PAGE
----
EXIF data is the little snippets of information that are stored against a digital file when you take it. Some are useful to some, others are just bits of information. Simple things like the day that the image was taken, and in some cases with new cameras even a get tag to say where it was taken if the camera has GPS built in. But what we are wanting to worry about here are the camera settings that the image was captured with. Exposure time, f-stop setting, and ISO settings are likely the ones that you want to take into account here. But do you know what they mean?
These are all things that an avid film shooters needs to know like the back of his hands. If you put a roll of 400iso film into a camera that's you done and dusted for that whole roll. You can push or pull the exposure but you will need to develop the roll to account for the under or over exposure from the pull or the push. With digital cameras they are able to change the ISO on the fly and you can even set it to auto and let the camera choose the setting for you. In order to mimic the data that you get from the EXIF data for digital it would be a requirement to take copious notes on the images that you were shooting so you know the exposure settings that were used for each and every shot that you exposed on a roll. And then more importantly match the notes to the exposures after the fact when you have processed the film. This is a habit that every film shooter should at least get into when they first start as how else will you be able to know what you need to do to correct an error that you made on one of your images? If you shoot a whole rolled using the sunny 16 method for exposure for example and you judge by eye that it's about a f8 brightness with the speed set at the ISO setting for the film you're using (400iso film, then as close to 1/400th of a second exposure at f16 for bring sunlight. Google it, it's well worth it, sunny 16) and when you process the film you were out by a stop and the news are all under, how will you know how to order this without the notes on the roll. With EXIF data you have it on each file, with film you dont.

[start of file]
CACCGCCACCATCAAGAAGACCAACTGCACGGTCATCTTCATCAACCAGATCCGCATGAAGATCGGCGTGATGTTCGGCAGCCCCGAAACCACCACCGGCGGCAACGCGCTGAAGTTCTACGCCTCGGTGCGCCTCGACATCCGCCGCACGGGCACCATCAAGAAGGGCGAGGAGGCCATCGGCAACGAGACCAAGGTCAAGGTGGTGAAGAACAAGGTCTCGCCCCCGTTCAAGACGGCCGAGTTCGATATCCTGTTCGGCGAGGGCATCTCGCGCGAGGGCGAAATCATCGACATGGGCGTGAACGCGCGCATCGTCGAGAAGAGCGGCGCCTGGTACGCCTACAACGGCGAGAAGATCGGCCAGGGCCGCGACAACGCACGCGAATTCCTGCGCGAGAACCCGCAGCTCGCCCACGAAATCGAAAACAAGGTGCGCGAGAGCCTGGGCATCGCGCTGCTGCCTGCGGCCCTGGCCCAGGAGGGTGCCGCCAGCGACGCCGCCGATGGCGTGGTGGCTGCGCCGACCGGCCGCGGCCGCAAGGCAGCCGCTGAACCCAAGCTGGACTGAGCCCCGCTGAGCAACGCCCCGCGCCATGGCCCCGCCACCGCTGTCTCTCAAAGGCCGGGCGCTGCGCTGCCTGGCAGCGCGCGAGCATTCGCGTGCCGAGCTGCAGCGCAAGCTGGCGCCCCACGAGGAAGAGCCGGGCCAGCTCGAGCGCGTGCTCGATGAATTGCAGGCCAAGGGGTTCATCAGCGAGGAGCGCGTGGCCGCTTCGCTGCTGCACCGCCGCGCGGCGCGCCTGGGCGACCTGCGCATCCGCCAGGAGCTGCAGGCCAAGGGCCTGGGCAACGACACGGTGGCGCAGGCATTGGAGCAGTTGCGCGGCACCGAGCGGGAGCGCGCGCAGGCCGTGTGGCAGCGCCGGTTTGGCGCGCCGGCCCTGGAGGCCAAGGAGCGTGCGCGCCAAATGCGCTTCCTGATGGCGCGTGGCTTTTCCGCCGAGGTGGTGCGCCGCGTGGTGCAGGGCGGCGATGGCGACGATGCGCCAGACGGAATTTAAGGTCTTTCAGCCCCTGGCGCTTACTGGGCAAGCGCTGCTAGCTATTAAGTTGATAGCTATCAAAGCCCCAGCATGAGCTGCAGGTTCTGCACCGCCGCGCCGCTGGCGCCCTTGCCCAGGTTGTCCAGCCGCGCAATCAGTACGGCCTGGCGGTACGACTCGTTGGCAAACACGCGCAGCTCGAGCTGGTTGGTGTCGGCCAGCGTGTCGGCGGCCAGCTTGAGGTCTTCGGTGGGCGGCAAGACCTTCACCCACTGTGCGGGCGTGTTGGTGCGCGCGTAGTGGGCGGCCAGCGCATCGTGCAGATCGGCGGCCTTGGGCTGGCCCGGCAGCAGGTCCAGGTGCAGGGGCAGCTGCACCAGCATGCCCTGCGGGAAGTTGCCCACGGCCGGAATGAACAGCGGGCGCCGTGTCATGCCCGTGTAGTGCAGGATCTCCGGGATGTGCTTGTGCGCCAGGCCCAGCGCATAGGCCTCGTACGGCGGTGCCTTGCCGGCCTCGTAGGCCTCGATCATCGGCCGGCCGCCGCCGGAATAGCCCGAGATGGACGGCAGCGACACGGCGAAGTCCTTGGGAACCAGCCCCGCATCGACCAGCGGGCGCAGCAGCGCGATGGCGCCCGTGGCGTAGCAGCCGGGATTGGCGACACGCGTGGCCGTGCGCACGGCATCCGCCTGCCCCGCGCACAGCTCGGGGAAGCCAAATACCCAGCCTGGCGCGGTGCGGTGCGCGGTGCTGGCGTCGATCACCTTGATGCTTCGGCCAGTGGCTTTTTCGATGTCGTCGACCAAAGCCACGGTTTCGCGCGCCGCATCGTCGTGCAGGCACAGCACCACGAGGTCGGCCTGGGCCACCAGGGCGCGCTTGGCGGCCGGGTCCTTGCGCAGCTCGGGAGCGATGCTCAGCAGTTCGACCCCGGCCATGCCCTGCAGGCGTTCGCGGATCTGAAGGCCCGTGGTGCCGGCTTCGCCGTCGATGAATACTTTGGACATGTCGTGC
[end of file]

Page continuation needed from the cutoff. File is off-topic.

This is the place to give you a little run down of the misshapen in relation to the first image. When we are talking ISO settings and pushing and pulling film, and generally the requirement to be a little more meticulous with things in the film world... The Image of the coffee shop was shot on 100iso Ilford Delta film. I have mentioned in the past that I use bulk roll film. You should also label your film rollers if you have more than oe. I shot 4 or 5 rolls of Delta thinking that it was 400iso Tri-X. The first roll I was pushing to 1600iso and couldn't work out why I had no images, Tri-X is a great push film. The little Ilford text on the film should have brought this to my attention then I guess... It wasn't till roll 4 that I realised. The Seals shot and the Cafe shot were both on the rolls, but we're shot at 400iso not 1600, so got a little more out of them. Delta is not however very forgiving with under exposure usually, unless you're spot on with the over development, so I'm a little surprised that I got any results at all.